The game of shifting blame is Canada’s national sport. There is nothing that makes our hearts glow with true patriot love more than hearing that miseries are due to the actions of third parties over whom nobody has any control. Our airlines are champions at this game.
More than three years after the Air Passenger Protection Regulations (APPR) came into force, and mere months after the air travel mayhem in the summer of 2022, the holiday season brought us yet another meltdown of our air transportation system.
In the summer, airlines blamed the airports, the Canadian Air Transport Security Authority and the Canada Border Services Agency – and got away with it. This time around, they found an even better scapegoat: Mother Nature. After all, Mother Nature is unlikely to dispute the airlines’ narrative in any forum.
But in reality, in 2022 we witnessed systemic and flagrant disregard of our rights set out in the APPR.
There is a solution to this: Fine airlines each and every time they break the law. But that is not happening currently under Canada’s lax enforcement. It is high time for the country to adopt stricter enforcement of passengers’ rights.
Inclement weather undoubtedly necessitated cancelling some flights during crises. However, hundreds of passengers were inexcusably confined for hours in aircraft on the tarmac without adequate food or water, contrary to the APPR. Thousands were denied alternate transportation on competing airlines, a right also spelled out in the APPR. And passengers scrambled without their checked baggage.
In 2022, airlines also sold tickets on flights without ensuring that adequate resources and facilities were available to operate those flights, and then refused to pay compensation owed to passengers under the APPR when flights were delayed or cancelled.
Instead of simply blaming the airlines, it is high time to adopt an analytic approach.
Airlines are neither evil nor noble. Unlike people, airlines do not feel compassion, anger or mercy.
Airlines, like any for-profit corporation, are complex machines with a single objective: maximizing profits. They have sophisticated optimization and decision-making mechanisms to achieve that objective. Airline decision-making takes as inputs a wealth of information about the world, such as fuel prices, exchange rates, operational constraints and travel demand data, and provides a course of action that is likely to result in the highest profit as an output.
Airlines are also subject to regulatory legislation, such as the APPR. Compliance with the law is fostered through monetary penalties for violations, and the purpose of those penalties is behaviour modification. Penalties tell an airline the value society puts on compliance, and they appear in the profit optimization process as additional costs.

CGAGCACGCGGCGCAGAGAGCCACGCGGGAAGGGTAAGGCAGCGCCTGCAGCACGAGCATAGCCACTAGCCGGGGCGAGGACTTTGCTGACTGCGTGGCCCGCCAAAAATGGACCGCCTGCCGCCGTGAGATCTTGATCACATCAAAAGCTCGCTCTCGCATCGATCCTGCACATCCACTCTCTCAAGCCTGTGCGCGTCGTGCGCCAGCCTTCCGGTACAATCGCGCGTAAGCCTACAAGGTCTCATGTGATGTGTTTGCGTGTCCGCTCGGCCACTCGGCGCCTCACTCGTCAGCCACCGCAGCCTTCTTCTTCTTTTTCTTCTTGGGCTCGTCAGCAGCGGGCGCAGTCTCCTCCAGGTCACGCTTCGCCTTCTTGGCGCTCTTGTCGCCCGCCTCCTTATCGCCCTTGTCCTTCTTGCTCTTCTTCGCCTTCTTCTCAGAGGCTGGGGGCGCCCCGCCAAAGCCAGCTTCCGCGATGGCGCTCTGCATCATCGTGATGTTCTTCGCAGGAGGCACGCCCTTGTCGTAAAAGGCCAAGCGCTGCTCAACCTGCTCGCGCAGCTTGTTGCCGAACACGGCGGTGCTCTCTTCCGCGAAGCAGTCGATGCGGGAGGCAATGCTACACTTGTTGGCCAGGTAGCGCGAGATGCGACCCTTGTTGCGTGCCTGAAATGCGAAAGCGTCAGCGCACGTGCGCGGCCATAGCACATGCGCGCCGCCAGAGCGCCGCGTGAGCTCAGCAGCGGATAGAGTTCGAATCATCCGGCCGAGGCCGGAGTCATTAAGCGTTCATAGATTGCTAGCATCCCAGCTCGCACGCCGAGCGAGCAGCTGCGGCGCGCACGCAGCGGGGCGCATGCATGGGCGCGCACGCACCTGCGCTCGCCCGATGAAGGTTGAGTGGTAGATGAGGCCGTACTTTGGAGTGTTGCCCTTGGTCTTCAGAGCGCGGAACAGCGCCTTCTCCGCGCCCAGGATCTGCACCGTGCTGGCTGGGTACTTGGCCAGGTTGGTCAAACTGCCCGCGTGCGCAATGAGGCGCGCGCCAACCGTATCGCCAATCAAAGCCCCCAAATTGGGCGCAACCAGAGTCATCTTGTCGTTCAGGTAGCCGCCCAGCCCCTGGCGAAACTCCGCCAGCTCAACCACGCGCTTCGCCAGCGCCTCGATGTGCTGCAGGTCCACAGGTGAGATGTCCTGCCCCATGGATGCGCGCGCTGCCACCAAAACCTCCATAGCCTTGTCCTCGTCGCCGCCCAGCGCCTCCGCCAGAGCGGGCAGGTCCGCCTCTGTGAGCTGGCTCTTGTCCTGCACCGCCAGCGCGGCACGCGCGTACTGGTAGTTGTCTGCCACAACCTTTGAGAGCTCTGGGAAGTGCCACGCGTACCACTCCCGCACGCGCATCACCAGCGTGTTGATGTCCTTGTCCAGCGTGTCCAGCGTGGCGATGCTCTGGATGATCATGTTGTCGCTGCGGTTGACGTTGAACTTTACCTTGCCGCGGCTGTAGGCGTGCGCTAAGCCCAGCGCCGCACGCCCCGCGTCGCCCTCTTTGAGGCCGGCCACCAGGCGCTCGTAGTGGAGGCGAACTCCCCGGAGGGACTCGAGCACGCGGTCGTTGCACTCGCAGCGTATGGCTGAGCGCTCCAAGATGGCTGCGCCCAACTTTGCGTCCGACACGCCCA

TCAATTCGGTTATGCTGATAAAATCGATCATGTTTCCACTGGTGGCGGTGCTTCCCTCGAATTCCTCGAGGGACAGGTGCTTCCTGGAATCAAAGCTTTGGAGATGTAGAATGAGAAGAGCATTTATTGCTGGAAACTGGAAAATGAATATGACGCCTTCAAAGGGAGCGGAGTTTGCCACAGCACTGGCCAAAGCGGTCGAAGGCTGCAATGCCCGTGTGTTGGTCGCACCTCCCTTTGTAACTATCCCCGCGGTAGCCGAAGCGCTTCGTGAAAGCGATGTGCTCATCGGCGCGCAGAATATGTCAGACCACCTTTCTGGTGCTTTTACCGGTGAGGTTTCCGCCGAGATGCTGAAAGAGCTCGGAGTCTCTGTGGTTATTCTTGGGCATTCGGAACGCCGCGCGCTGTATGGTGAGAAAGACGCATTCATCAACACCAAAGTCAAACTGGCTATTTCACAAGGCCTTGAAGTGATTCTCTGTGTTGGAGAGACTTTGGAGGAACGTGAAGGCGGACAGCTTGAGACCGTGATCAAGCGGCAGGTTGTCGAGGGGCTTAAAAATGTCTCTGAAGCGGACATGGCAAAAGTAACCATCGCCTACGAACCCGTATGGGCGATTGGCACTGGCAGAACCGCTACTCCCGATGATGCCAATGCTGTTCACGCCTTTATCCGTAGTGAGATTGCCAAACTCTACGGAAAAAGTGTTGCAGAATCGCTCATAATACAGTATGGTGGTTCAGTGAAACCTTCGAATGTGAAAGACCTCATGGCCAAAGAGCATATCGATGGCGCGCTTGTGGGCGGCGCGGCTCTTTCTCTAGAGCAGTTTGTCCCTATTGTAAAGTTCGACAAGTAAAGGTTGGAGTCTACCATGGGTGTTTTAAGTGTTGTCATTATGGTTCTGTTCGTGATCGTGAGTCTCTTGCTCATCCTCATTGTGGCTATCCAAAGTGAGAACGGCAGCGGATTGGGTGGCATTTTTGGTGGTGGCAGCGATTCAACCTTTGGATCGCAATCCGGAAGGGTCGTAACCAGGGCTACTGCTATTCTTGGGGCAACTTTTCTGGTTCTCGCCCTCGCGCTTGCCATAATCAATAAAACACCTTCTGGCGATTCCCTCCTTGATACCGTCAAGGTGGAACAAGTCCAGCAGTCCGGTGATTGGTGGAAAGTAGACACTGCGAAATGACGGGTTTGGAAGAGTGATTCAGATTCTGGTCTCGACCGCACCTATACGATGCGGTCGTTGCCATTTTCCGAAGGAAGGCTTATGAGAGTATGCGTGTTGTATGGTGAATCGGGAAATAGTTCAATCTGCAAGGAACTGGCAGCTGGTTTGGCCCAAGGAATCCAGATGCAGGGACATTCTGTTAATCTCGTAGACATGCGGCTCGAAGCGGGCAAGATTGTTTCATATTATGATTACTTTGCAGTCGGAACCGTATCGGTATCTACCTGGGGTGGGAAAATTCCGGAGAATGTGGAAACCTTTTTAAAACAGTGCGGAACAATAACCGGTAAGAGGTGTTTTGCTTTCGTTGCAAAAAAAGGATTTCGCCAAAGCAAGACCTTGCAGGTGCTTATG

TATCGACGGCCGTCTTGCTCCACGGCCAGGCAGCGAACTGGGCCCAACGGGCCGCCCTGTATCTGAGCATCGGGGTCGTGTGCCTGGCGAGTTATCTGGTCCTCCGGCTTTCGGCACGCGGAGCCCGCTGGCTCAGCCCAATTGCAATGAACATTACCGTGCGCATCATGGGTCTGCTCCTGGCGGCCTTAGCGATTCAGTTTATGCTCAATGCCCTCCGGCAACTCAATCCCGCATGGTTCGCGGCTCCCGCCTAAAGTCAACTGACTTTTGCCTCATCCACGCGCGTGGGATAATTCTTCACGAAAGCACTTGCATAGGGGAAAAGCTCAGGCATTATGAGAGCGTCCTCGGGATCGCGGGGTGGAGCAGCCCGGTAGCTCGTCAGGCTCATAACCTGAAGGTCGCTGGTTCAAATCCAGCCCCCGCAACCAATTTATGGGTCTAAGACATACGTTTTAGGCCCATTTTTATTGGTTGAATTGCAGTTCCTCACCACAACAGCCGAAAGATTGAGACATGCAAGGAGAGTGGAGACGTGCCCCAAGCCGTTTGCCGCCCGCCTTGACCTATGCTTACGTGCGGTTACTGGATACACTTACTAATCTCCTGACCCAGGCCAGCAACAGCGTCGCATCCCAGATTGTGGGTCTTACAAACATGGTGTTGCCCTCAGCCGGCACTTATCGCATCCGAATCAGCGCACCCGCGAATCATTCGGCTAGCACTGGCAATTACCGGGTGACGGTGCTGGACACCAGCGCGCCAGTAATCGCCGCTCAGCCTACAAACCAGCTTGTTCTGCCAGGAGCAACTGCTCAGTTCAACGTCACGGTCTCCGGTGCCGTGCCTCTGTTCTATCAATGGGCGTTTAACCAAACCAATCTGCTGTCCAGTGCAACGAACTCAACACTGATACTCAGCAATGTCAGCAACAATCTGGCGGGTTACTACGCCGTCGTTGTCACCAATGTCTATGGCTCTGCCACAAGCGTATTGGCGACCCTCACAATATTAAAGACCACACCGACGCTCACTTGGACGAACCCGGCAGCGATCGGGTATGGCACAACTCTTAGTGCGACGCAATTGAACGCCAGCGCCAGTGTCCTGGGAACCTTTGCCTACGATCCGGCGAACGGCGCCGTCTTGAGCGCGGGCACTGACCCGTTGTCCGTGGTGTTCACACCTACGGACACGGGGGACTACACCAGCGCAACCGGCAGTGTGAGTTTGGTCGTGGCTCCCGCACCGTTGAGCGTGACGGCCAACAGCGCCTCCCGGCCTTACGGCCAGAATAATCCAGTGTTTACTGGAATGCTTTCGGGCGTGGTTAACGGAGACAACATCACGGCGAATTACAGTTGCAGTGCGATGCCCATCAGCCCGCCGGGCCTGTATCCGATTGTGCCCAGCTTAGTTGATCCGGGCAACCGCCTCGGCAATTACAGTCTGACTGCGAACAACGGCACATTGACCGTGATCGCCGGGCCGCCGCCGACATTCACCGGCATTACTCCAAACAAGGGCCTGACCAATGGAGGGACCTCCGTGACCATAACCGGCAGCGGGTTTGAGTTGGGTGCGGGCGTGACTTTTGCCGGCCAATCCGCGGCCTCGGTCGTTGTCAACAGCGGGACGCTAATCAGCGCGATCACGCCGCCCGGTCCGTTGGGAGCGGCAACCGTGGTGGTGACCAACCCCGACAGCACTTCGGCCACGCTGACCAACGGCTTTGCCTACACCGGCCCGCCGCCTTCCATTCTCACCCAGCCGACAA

If the financial gain from violating regulatory legislation outweighs the resulting fines payable multiplied by the odds of being caught, then non-compliance is the best way to maximize profits. In other words, airlines systematically violate regulatory legislation not because they are greedy or immoral, but because it is the most profitable course of action for them, bearing in mind all likely consequences.
The financial penalties for regulatory violations therefore play an integral part in corporate decision-making, which makes corporate behaviour prone to the garbage in, garbage out problem: If the fines are too low or violations are rarely caught (garbage in), then corporations will necessarily disregard these laws (garbage out).
In the case of air passenger rights in general, and the APPR in particular, enforcement has been virtually non-existent in Canada. The Canada Transportation Act says that airlines that violate passenger protection legislation may be issued Administrative Monetary Penalties (AMPs) of up to $25,000 per violation per passenger. In practice, however, these powers have largely fallen into disuse.
Since April 1, 2022, the federal regulator has issued just 12 notices of violation for a total amount of $66,850 in penalties. The latest one involved 55 separate violations by WestJet Airlines, with the potential cost of compliance (i.e. compensating passengers) of between $400 and $1,000 in each case. While the regulator could have fined WestJet $25,000 for each violation for a total of $1,375,000, a penalty of only $200 per violation, for a total of $11,000, was issued.
It is no wonder violating the APPR remains a more profitable choice for airlines in Canada. The federal regulator’s backlog of 30,000 passenger complaints should come as no surprise either.
Canada’s lax approach to the enforcement of regulatory legislation, not airlines’ perceived moral flaws, is directly responsible for the dire state of our air travel.
Insanity is doing the same thing over and over and expecting different results. Without a change in enforcement, the air travel woes of 2022 will become the new norm in Canada.
Source: Globe and Mail, January 3, 2023
Gábor Lukács is the president of Air Passenger Rights, an independent, non-profit organization of volunteers that works to make travellers aware of their rights and how to enforce them. In December, 2022, Air Passenger Rights submitted a 29-page report entitled From the Ground up: Revamping Canada’s Air Passenger Protection Regime to the House of Commons Transport Committee.